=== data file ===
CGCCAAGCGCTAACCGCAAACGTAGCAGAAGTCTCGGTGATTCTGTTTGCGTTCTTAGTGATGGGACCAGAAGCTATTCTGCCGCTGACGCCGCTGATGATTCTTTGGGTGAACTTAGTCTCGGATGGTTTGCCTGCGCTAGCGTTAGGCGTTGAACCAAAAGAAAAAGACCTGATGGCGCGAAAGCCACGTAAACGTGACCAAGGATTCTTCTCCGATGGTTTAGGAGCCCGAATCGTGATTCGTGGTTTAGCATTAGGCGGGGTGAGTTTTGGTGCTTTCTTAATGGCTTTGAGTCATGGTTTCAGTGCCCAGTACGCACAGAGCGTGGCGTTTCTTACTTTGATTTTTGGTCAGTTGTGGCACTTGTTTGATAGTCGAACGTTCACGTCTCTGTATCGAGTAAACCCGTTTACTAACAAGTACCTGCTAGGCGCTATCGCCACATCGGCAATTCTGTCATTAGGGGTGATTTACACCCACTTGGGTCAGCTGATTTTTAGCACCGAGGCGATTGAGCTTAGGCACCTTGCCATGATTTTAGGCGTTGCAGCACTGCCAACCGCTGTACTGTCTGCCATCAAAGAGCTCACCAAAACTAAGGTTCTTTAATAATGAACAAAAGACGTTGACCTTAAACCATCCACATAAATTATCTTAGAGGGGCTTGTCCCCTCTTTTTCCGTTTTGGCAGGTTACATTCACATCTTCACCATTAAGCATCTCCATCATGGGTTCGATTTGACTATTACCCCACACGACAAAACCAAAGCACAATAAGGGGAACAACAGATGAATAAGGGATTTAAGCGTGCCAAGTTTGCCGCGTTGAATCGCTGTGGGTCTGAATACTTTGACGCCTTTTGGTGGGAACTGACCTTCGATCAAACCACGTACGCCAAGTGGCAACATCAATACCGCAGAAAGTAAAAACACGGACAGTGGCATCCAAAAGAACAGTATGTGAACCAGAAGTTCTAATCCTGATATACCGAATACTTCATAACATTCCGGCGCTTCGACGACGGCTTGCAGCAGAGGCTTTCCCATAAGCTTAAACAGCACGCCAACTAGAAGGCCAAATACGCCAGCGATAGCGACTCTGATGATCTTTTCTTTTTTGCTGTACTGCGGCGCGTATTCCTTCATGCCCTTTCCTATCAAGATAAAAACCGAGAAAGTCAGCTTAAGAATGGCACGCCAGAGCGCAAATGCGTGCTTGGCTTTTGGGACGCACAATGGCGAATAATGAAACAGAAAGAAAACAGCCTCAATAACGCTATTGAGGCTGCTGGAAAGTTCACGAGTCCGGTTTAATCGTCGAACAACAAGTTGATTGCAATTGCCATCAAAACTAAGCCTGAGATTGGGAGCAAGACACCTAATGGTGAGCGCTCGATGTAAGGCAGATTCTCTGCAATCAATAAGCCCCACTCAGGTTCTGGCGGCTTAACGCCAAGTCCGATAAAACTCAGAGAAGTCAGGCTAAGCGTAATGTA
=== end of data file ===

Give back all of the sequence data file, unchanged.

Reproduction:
CGCCAAGCGCTAACCGCAAACGTAGCAGAAGTCTCGGTGATTCTGTTTGCGTTCTTAGTGATGGGACCAGAAGCTATTCTGCCGCTGACGCCGCTGATGATTCTTTGGGTGAACTTAGTCTCGGATGGTTTGCCTGCGCTAGCGTTAGGCGTTGAACCAAAAGAAAAAGACCTGATGGCGCGAAAGCCACGTAAACGTGACCAAGGATTCTTCTCCGATGGTTTAGGAGCCCGAATCGTGATTCGTGGTTTAGCATTAGGCGGGGTGAGTTTTGGTGCTTTCTTAATGGCTTTGAGTCATGGTTTCAGTGCCCAGTACGCACAGAGCGTGGCGTTTCTTACTTTGATTTTTGGTCAGTTGTGGCACTTGTTTGATAGTCGAACGTTCACGTCTCTGTATCGAGTAAACCCGTTTACTAACAAGTACCTGCTAGGCGCTATCGCCACATCGGCAATTCTGTCATTAGGGGTGATTTACACCCACTTGGGTCAGCTGATTTTTAGCACCGAGGCGATTGAGCTTAGGCACCTTGCCATGATTTTAGGCGTTGCAGCACTGCCAACCGCTGTACTGTCTGCCATCAAAGAGCTCACCAAAACTAAGGTTCTTTAATAATGAACAAAAGACGTTGACCTTAAACCATCCACATAAATTATCTTAGAGGGGCTTGTCCCCTCTTTTTCCGTTTTGGCAGGTTACATTCACATCTTCACCATTAAGCATCTCCATCATGGGTTCGATTTGACTATTACCCCACACGACAAAACCAAAGCACAATAAGGGGAACAACAGATGAATAAGGGATTTAAGCGTGCCAAGTTTGCCGCGTTGAATCGCTGTGGGTCTGAATACTTTGACGCCTTTTGGTGGGAACTGACCTTCGATCAAACCACGTACGCCAAGTGGCAACATCAATACCGCAGAAAGTAAAAACACGGACAGTGGCATCCAAAAGAACAGTATGTGAACCAGAAGTTCTAATCCTGATATACCGAATACTTCATAACATTCCGGCGCTTCGACGACGGCTTGCAGCAGAGGCTTTCCCATAAGCTTAAACAGCACGCCAACTAGAAGGCCAAATACGCCAGCGATAGCGACTCTGATGATCTTTTCTTTTTTGCTGTACTGCGGCGCGTATTCCTTCATGCCCTTTCCTATCAAGATAAAAACCGAGAAAGTCAGCTTAAGAATGGCACGCCAGAGCGCAAATGCGTGCTTGGCTTTTGGGACGCACAATGGCGAATAATGAAACAGAAAGAAAACAGCCTCAATAACGCTATTGAGGCTGCTGGAAAGTTCACGAGTCCGGTTTAATCGTCGAACAACAAGTTGATTGCAATTGCCATCAAAACTAAGCCTGAGATTGGGAGCAAGACACCTAATGGTGAGCGCTCGATGTAAGGCAGATTCTCTGCAATCAATAAGCCCCACTCAGGTTCTGGCGGCTTAACGCCAAGTCCGATAAAACTCAGAGAAGTCAGGCTAAGCGTAATGTA